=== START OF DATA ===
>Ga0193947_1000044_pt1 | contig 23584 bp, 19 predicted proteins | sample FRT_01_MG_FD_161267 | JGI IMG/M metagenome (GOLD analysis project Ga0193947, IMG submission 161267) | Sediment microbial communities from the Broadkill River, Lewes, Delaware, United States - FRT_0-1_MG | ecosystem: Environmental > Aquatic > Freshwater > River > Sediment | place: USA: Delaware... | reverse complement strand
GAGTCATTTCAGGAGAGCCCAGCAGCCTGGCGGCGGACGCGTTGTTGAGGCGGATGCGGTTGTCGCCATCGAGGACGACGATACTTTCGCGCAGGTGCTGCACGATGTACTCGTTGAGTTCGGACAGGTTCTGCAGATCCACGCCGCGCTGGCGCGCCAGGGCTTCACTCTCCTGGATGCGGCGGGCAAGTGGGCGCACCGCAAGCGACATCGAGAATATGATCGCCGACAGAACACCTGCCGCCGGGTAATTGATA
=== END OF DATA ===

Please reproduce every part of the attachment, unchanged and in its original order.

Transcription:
>Ga0193947_1000044_pt1 | contig 23584 bp, 19 predicted proteins | sample FRT_01_MG_FD_161267 | JGI IMG/M metagenome (GOLD analysis project Ga0193947, IMG submission 161267) | Sediment microbial communities from the Broadkill River, Lewes, Delaware, United States - FRT_0-1_MG | ecosystem: Environmental > Aquatic > Freshwater > River > Sediment | place: USA: Delaware... | reverse complement strand
GAGTCATTTCAGGAGAGCCCAGCAGCCTGGCGGCGGACGCGTTGTTGAGGCGGATGCGGTTGTCGCCATCGAGGACGACGATACTTTCGCGCAGGTGCTGCACGATGTACTCGTTGAGTTCGGACAGGTTCTGCAGATCCACGCCGCGCTGGCGCGCCAGGGCTTCACTCTCCTGGATGCGGCGGGCAAGTGGGCGCACCGCAAGCGACATCGAGAATATGATCGCCGACAGAACACCTGCCGCCGGGTAATTGATA